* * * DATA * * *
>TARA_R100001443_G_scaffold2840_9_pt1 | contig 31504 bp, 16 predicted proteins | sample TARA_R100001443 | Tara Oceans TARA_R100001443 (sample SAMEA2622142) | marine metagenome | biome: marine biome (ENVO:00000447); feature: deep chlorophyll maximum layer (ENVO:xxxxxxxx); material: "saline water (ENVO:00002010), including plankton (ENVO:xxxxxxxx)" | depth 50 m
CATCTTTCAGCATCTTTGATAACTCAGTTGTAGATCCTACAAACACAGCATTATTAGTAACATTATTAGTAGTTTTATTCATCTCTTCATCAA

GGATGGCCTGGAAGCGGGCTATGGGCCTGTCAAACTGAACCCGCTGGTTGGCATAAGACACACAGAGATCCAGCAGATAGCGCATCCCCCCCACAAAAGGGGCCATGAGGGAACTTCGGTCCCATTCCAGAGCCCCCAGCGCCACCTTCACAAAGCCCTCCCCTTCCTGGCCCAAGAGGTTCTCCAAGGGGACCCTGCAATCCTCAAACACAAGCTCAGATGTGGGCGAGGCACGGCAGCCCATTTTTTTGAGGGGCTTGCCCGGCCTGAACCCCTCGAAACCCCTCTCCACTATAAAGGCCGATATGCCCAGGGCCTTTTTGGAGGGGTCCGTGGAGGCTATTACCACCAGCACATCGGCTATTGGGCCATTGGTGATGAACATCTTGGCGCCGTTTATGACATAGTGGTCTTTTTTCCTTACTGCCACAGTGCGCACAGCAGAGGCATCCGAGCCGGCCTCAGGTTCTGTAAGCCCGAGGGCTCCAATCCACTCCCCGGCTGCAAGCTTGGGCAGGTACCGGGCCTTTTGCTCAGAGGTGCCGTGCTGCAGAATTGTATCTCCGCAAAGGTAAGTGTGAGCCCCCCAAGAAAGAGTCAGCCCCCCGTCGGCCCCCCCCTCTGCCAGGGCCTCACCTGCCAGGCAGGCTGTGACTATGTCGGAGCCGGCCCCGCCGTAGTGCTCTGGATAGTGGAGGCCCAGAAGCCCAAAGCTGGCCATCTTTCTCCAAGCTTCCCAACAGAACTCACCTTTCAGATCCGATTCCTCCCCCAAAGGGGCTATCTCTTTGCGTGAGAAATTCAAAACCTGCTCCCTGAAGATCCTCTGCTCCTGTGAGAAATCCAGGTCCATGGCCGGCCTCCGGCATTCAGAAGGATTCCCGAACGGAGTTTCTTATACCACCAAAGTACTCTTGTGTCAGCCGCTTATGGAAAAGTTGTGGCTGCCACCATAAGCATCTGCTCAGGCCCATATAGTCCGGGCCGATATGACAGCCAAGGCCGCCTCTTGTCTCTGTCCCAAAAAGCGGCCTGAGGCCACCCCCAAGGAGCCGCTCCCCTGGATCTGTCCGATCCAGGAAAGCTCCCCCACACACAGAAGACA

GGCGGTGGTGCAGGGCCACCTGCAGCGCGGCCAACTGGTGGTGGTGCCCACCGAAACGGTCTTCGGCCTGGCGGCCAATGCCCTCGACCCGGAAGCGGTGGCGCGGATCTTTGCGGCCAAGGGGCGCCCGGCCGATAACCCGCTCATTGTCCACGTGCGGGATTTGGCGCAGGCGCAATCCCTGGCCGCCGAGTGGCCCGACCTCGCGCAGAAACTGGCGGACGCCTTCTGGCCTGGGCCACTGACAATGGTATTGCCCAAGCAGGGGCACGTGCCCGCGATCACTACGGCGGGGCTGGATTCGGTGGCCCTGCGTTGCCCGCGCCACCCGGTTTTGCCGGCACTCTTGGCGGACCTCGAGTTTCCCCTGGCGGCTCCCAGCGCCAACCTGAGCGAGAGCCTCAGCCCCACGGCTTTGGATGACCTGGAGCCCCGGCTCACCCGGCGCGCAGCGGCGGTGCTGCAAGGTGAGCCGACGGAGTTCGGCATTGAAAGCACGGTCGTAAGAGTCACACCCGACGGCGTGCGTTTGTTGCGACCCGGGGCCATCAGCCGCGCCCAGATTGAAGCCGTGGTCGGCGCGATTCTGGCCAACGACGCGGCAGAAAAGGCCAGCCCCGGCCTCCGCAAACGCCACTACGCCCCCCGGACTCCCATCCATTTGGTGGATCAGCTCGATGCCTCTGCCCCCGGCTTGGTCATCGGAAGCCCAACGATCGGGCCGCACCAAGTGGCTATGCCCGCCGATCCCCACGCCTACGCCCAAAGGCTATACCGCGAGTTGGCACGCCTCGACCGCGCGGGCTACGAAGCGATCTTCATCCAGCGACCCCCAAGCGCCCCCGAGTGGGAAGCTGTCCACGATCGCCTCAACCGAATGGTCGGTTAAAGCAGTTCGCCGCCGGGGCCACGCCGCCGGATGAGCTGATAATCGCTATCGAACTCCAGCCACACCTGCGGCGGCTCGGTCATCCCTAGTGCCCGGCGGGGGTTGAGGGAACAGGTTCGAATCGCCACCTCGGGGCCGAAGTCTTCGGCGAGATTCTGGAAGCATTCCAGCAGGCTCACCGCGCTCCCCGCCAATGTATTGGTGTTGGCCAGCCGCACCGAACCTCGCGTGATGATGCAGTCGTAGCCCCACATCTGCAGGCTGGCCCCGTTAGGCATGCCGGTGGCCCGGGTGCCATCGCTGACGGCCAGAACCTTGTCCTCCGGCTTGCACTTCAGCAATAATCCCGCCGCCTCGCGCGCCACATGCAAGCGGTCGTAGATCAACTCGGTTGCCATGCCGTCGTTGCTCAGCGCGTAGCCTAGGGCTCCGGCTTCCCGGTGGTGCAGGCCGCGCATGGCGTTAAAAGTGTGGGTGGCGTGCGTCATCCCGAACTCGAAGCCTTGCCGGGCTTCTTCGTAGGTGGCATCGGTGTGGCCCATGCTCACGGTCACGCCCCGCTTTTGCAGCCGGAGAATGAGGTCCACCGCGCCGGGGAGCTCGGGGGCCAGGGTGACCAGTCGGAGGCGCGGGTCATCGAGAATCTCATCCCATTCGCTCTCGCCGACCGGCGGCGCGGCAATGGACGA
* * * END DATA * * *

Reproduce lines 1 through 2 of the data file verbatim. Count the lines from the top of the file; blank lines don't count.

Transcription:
>TARA_R100001443_G_scaffold2840_9_pt1 | contig 31504 bp, 16 predicted proteins | sample TARA_R100001443 | Tara Oceans TARA_R100001443 (sample SAMEA2622142) | marine metagenome | biome: marine biome (ENVO:00000447); feature: deep chlorophyll maximum layer (ENVO:xxxxxxxx); material: "saline water (ENVO:00002010), including plankton (ENVO:xxxxxxxx)" | depth 50 m
CATCTTTCAGCATCTTTGATAACTCAGTTGTAGATCCTACAAACACAGCATTATTAGTAACATTATTAGTAGTTTTATTCATCTCTTCATCAA